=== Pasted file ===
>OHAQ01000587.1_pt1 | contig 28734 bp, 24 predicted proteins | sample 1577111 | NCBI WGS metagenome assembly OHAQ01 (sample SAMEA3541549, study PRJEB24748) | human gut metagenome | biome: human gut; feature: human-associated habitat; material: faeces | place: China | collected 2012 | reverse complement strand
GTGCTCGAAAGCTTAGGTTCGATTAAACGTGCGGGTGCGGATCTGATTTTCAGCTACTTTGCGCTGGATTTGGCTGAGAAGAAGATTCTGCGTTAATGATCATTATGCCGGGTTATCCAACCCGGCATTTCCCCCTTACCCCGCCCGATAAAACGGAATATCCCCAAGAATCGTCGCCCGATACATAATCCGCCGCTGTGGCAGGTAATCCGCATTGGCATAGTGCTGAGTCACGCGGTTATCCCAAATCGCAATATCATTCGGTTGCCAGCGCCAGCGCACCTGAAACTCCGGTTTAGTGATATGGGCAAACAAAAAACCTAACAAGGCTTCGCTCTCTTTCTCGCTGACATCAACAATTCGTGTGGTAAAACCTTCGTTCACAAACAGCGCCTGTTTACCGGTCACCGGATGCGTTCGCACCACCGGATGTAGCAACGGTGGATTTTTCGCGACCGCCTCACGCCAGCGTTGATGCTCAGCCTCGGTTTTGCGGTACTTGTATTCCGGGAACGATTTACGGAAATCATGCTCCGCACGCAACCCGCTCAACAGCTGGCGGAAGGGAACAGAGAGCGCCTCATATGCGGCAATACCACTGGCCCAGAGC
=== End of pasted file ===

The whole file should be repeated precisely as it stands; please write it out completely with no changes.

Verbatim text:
>OHAQ01000587.1_pt1 | contig 28734 bp, 24 predicted proteins | sample 1577111 | NCBI WGS metagenome assembly OHAQ01 (sample SAMEA3541549, study PRJEB24748) | human gut metagenome | biome: human gut; feature: human-associated habitat; material: faeces | place: China | collected 2012 | reverse complement strand
GTGCTCGAAAGCTTAGGTTCGATTAAACGTGCGGGTGCGGATCTGATTTTCAGCTACTTTGCGCTGGATTTGGCTGAGAAGAAGATTCTGCGTTAATGATCATTATGCCGGGTTATCCAACCCGGCATTTCCCCCTTACCCCGCCCGATAAAACGGAATATCCCCAAGAATCGTCGCCCGATACATAATCCGCCGCTGTGGCAGGTAATCCGCATTGGCATAGTGCTGAGTCACGCGGTTATCCCAAATCGCAATATCATTCGGTTGCCAGCGCCAGCGCACCTGAAACTCCGGTTTAGTGATATGGGCAAACAAAAAACCTAACAAGGCTTCGCTCTCTTTCTCGCTGACATCAACAATTCGTGTGGTAAAACCTTCGTTCACAAACAGCGCCTGTTTACCGGTCACCGGATGCGTTCGCACCACCGGATGTAGCAACGGTGGATTTTTCGCGACCGCCTCACGCCAGCGTTGATGCTCAGCCTCGGTTTTGCGGTACTTGTATTCCGGGAACGATTTACGGAAATCATGCTCCGCACGCAACCCGCTCAACAGCTGGCGGAAGGGAACAGAGAGCGCCTCATATGCGGCAATACCACTGGCCCAGAGC